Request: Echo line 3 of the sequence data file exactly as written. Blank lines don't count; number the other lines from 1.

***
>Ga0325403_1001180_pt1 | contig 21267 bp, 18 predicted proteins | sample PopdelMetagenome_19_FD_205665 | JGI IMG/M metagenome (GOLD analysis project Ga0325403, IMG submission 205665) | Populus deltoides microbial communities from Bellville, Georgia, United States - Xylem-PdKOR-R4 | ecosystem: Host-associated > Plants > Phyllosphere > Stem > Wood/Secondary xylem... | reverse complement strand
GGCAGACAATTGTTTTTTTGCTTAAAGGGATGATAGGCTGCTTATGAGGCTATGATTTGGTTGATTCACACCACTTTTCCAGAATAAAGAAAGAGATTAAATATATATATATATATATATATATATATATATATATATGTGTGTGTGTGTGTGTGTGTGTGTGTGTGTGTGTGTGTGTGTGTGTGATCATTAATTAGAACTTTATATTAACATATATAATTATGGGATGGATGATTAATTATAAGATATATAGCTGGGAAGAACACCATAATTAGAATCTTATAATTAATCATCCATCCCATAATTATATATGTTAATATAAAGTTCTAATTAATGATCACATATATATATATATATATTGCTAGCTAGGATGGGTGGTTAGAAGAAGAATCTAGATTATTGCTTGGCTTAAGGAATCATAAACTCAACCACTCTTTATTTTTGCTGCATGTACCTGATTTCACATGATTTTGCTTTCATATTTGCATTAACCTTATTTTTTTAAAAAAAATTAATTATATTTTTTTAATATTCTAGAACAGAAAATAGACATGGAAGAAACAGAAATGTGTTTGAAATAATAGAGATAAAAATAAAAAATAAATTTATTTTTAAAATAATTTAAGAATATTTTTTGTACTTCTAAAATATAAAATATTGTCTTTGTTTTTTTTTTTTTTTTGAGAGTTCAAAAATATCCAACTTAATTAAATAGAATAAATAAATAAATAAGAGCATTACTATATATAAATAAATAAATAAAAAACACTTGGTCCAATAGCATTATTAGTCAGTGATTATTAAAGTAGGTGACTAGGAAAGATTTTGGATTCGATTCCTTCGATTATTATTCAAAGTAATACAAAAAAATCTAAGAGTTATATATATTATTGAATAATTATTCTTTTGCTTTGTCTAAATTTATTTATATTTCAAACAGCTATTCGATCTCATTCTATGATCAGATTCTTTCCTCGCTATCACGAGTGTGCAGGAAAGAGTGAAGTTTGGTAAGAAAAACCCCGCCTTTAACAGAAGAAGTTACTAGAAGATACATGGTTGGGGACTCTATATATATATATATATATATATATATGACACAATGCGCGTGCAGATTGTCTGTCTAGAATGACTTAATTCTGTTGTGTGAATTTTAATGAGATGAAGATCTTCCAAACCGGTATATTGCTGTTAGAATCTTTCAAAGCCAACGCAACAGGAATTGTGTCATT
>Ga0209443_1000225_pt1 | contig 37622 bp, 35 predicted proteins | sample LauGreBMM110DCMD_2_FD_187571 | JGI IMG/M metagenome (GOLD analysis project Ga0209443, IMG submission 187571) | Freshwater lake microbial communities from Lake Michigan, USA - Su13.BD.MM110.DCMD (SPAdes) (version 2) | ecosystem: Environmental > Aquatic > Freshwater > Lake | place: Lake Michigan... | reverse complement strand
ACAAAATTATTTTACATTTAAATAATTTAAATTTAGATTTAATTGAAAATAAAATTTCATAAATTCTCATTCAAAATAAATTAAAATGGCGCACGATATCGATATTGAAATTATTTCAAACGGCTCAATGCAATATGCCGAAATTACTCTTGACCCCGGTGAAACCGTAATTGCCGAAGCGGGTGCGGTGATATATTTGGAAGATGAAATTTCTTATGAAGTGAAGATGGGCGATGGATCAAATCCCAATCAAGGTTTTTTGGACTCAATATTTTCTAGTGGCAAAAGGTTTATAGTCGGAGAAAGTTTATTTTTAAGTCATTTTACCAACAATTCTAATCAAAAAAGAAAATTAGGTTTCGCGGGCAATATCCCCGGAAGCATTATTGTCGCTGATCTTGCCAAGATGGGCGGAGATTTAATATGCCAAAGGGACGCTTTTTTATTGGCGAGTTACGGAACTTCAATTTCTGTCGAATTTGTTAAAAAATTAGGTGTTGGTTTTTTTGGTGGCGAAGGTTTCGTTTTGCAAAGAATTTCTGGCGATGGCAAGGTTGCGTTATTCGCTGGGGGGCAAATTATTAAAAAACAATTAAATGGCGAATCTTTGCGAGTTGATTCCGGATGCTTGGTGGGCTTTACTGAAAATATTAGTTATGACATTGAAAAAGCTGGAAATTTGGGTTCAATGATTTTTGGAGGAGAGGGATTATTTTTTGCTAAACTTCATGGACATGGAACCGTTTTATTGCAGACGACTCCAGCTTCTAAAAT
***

>Ga0209443_1000225_pt1 | contig 37622 bp, 35 predicted proteins | sample LauGreBMM110DCMD_2_FD_187571 | JGI IMG/M metagenome (GOLD analysis project Ga0209443, IMG submission 187571) | Freshwater lake microbial communities from Lake Michigan, USA - Su13.BD.MM110.DCMD (SPAdes) (version 2) | ecosystem: Environmental > Aquatic > Freshwater > Lake | place: Lake Michigan... | reverse complement strand